j1523_stones_packshot-digital-4000x4000-layered-f23ca9df-dee7-4b99-a7d4-a18b920f3501“Blue and Lonesome,” The Rolling Stones

Back in 1962-63, when the Stones were broke and struggling, they honed their chops by playing almost exclusively blues standards. Indeed, one of their first #1 hits in England was the Willie Dixon/Howlin’ Wolf classic “Little Red Rooster.”  Now here we are 53 years later, and Mick and Keith and the boys have treated us to an entire album of smoldering blues tracks, recorded with confidence and swagger.  Following their recent world tour, the band went into the studio to record their first batch of new songs since 2006’s “A Bigger Bang.”  They spent a couple hours warming up by playing some favorite Delta blues tunes, and they were so pleased with how they sounded that they decided to record them and release them.  Jagger’s harmonica, Charlie Watts’ deft jazzy drum work, and Richards and Ronnie Wood’s alluring guitar interplay bring new life into chestnuts like “All Of Your Love,” “Ride ‘Em On Down” and the title track.  Another #1 album for rock’s elder statesmen — no surprise there.

a5227515f9e66609910f6a706700fd64“Dig in Deep,” Bonnie Raitt

Forty-five years after her debut, Bonnie Raitt is still creating an irresistible mix of blues, R&B, gospel and rock, and every guitar player out there knows that Bonnie has few peers on slide guitar, which is in ample evidence here.  Even though the LP came out back in February, “Dig in Deep” has songs like “The Comin’ ‘Round is Going Through” with lyrics that perfectly describe the man who would somehow become President:  “You got a way of running your mouth, you rant and you rave, and you let it all out, the thing about it is, little that you say is true, why bother checkin’, the facts will be damned, it’s how you spin it, it’s part of the plan…”  Her 17th album reached #11 on the charts, a successful achievement for a woman who hasn’t typically sold a lot of records along the way but has always been universally respected by her peers and her core audience.

santana_iv_front_cover“Santana IV,” Santana

Wow, what a treat!  The original Santana band that stole the show at Woodstock in 1969 made only three albums (“Santana,” “Abraxas” and “Santana III”) before disbanding when Carlos wanted to go off to explore different directions, genres and musical partners.  Now, 45 years later, most of the original lineup reunited to produce an album called (what else?) “Santana IV,” an incredibly satisfying collection of songs that harken back to those golden days.  With keyboardist/vocalist Gregg Rolie and guitarist Neal Schon (who had formed Journey in 1973) back in the fold, the band came up with a strong balance of 16 songs and jams lasting nearly 80 minutes.  Said Carlos of the experience:  “It was really magical.  We never felt we had to force the vibe.  We’ve all been through so much since the last time we recorded together, and the good karma was immense.”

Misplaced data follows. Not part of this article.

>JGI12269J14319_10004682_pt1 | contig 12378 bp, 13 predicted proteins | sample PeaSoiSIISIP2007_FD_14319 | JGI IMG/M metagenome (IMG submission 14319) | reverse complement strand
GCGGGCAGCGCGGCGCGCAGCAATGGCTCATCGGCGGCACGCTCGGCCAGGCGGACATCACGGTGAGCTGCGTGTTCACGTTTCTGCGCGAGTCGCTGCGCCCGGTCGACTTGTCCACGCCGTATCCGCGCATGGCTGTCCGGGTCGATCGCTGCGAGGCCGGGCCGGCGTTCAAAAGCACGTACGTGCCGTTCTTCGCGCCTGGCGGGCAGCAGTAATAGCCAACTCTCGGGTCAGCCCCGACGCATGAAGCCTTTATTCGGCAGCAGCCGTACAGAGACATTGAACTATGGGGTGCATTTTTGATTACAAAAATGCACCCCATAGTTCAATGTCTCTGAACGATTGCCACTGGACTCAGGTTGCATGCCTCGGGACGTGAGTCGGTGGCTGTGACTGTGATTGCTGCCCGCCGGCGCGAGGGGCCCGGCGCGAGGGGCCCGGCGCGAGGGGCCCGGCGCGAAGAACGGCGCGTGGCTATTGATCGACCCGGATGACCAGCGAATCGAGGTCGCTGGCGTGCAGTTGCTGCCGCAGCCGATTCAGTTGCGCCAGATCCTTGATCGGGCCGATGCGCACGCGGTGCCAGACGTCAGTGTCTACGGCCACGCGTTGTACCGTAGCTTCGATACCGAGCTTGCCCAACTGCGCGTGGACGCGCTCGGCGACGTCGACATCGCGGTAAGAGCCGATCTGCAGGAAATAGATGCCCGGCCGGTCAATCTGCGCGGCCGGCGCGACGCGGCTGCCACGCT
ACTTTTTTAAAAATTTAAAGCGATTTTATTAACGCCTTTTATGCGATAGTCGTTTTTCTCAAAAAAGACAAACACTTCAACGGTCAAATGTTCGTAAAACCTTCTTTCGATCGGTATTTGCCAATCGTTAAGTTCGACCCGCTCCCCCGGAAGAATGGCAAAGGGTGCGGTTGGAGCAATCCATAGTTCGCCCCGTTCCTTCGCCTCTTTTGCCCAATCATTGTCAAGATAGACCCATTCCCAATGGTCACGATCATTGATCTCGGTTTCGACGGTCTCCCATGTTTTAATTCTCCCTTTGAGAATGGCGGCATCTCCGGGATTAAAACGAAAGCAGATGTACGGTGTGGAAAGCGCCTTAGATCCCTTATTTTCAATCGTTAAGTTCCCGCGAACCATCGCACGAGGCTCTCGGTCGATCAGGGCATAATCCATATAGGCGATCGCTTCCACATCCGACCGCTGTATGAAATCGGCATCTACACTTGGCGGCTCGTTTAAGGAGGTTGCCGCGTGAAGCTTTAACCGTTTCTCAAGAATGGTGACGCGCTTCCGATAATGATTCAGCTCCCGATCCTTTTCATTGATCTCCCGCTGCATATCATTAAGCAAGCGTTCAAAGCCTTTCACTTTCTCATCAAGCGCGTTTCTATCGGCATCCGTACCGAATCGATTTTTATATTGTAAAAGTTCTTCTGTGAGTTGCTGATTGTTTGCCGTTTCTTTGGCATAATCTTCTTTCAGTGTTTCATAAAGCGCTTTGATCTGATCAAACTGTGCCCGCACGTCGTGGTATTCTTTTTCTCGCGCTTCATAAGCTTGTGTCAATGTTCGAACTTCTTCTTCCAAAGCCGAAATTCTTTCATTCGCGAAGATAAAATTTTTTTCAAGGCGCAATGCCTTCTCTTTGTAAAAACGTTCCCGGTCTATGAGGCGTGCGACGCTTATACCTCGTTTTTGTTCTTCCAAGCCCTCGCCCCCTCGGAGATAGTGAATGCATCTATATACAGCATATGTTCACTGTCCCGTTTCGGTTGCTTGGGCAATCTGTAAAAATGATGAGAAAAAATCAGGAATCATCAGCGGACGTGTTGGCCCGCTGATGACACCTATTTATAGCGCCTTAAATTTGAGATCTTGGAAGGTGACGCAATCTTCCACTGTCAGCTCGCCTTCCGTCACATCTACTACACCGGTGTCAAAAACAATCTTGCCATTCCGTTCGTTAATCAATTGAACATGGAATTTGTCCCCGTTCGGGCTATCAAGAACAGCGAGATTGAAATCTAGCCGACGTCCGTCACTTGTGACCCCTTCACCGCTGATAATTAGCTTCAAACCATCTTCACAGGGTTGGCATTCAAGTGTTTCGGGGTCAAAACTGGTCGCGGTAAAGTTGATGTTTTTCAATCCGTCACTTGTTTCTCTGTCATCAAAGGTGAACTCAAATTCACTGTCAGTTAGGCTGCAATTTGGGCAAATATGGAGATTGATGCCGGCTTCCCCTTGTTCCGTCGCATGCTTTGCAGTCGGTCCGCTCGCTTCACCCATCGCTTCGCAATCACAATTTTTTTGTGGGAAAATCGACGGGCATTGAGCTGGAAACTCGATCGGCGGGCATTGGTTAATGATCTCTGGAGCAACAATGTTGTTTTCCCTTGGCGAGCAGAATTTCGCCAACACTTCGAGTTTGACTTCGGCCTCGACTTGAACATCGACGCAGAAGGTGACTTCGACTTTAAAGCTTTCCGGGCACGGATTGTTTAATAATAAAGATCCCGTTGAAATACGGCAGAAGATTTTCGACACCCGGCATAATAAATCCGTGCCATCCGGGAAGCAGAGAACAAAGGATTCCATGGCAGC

wonderful_crazy_night“Wonderful Crazy Night,” Elton John

Elton and songwriting partner Bernie Taupin set out to create a batch of tunes that recalled the feel of early ’70s classic albums like “Honky Chateau” and “Goodbye Yellow Brick Road,” and by and large, they succeeded.   “Wonderful Crazy Night,” John’s 32nd album, includes plenty of upbeat pop rock tunes — “England and America” and “Looking Up” are the best of the batch –but the ballads are what make this album noteworthy.  It’s remarkable but true:  Elton can still create lasting melodies like “Blue Wonderful,” “A Good Heart” and “The Open Chord,” which are right up there in quality with classics such as “Levon” and “Mona Lisas and Mad Hatters.”  Thanks to fine precision performances by the venerable Elton John Band (guitarist Davey Johnstone, drummer Nigel Olsson and bassist Dee Murray), these tracks will pop from your speakers.


1035x1035-monkees-good-times-cover-art1“Good Times!,” The Monkees